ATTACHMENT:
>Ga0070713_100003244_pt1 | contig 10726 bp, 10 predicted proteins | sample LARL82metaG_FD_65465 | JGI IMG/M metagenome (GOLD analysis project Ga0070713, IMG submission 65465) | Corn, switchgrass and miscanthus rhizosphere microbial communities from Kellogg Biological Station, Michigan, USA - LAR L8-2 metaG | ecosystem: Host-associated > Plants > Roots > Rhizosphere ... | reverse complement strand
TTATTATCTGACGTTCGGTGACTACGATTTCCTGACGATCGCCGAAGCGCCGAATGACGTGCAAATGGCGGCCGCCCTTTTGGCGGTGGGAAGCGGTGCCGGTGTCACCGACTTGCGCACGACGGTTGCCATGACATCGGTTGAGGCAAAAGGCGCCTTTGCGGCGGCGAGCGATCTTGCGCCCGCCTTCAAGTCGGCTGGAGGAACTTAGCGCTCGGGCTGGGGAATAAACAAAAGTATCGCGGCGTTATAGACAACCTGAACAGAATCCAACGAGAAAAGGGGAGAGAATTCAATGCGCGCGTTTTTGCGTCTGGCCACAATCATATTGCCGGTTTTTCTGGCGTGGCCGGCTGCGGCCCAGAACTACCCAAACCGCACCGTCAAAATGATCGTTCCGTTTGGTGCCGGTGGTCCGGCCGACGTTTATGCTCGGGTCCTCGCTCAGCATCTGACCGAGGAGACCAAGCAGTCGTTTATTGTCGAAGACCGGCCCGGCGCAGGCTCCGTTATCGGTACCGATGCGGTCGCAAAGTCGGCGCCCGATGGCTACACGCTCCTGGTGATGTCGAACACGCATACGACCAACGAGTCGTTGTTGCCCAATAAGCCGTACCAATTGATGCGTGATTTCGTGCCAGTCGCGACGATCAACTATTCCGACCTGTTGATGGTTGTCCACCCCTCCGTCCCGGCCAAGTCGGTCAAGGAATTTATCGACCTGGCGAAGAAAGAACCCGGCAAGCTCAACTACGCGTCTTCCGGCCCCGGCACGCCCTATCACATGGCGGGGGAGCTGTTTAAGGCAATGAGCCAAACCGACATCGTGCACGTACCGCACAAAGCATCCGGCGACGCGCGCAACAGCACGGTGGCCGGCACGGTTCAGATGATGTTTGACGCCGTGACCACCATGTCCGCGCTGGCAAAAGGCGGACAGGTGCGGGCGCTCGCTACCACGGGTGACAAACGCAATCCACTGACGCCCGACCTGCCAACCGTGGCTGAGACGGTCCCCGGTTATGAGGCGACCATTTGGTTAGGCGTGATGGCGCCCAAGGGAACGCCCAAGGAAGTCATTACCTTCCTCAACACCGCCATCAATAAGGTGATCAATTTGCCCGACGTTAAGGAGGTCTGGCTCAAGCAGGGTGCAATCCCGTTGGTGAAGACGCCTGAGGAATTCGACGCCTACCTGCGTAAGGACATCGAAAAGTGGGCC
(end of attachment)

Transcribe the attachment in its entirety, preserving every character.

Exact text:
>Ga0070713_100003244_pt1 | contig 10726 bp, 10 predicted proteins | sample LARL82metaG_FD_65465 | JGI IMG/M metagenome (GOLD analysis project Ga0070713, IMG submission 65465) | Corn, switchgrass and miscanthus rhizosphere microbial communities from Kellogg Biological Station, Michigan, USA - LAR L8-2 metaG | ecosystem: Host-associated > Plants > Roots > Rhizosphere ... | reverse complement strand
TTATTATCTGACGTTCGGTGACTACGATTTCCTGACGATCGCCGAAGCGCCGAATGACGTGCAAATGGCGGCCGCCCTTTTGGCGGTGGGAAGCGGTGCCGGTGTCACCGACTTGCGCACGACGGTTGCCATGACATCGGTTGAGGCAAAAGGCGCCTTTGCGGCGGCGAGCGATCTTGCGCCCGCCTTCAAGTCGGCTGGAGGAACTTAGCGCTCGGGCTGGGGAATAAACAAAAGTATCGCGGCGTTATAGACAACCTGAACAGAATCCAACGAGAAAAGGGGAGAGAATTCAATGCGCGCGTTTTTGCGTCTGGCCACAATCATATTGCCGGTTTTTCTGGCGTGGCCGGCTGCGGCCCAGAACTACCCAAACCGCACCGTCAAAATGATCGTTCCGTTTGGTGCCGGTGGTCCGGCCGACGTTTATGCTCGGGTCCTCGCTCAGCATCTGACCGAGGAGACCAAGCAGTCGTTTATTGTCGAAGACCGGCCCGGCGCAGGCTCCGTTATCGGTACCGATGCGGTCGCAAAGTCGGCGCCCGATGGCTACACGCTCCTGGTGATGTCGAACACGCATACGACCAACGAGTCGTTGTTGCCCAATAAGCCGTACCAATTGATGCGTGATTTCGTGCCAGTCGCGACGATCAACTATTCCGACCTGTTGATGGTTGTCCACCCCTCCGTCCCGGCCAAGTCGGTCAAGGAATTTATCGACCTGGCGAAGAAAGAACCCGGCAAGCTCAACTACGCGTCTTCCGGCCCCGGCACGCCCTATCACATGGCGGGGGAGCTGTTTAAGGCAATGAGCCAAACCGACATCGTGCACGTACCGCACAAAGCATCCGGCGACGCGCGCAACAGCACGGTGGCCGGCACGGTTCAGATGATGTTTGACGCCGTGACCACCATGTCCGCGCTGGCAAAAGGCGGACAGGTGCGGGCGCTCGCTACCACGGGTGACAAACGCAATCCACTGACGCCCGACCTGCCAACCGTGGCTGAGACGGTCCCCGGTTATGAGGCGACCATTTGGTTAGGCGTGATGGCGCCCAAGGGAACGCCCAAGGAAGTCATTACCTTCCTCAACACCGCCATCAATAAGGTGATCAATTTGCCCGACGTTAAGGAGGTCTGGCTCAAGCAGGGTGCAATCCCGTTGGTGAAGACGCCTGAGGAATTCGACGCCTACCTGCGTAAGGACATCGAAAAGTGGGCC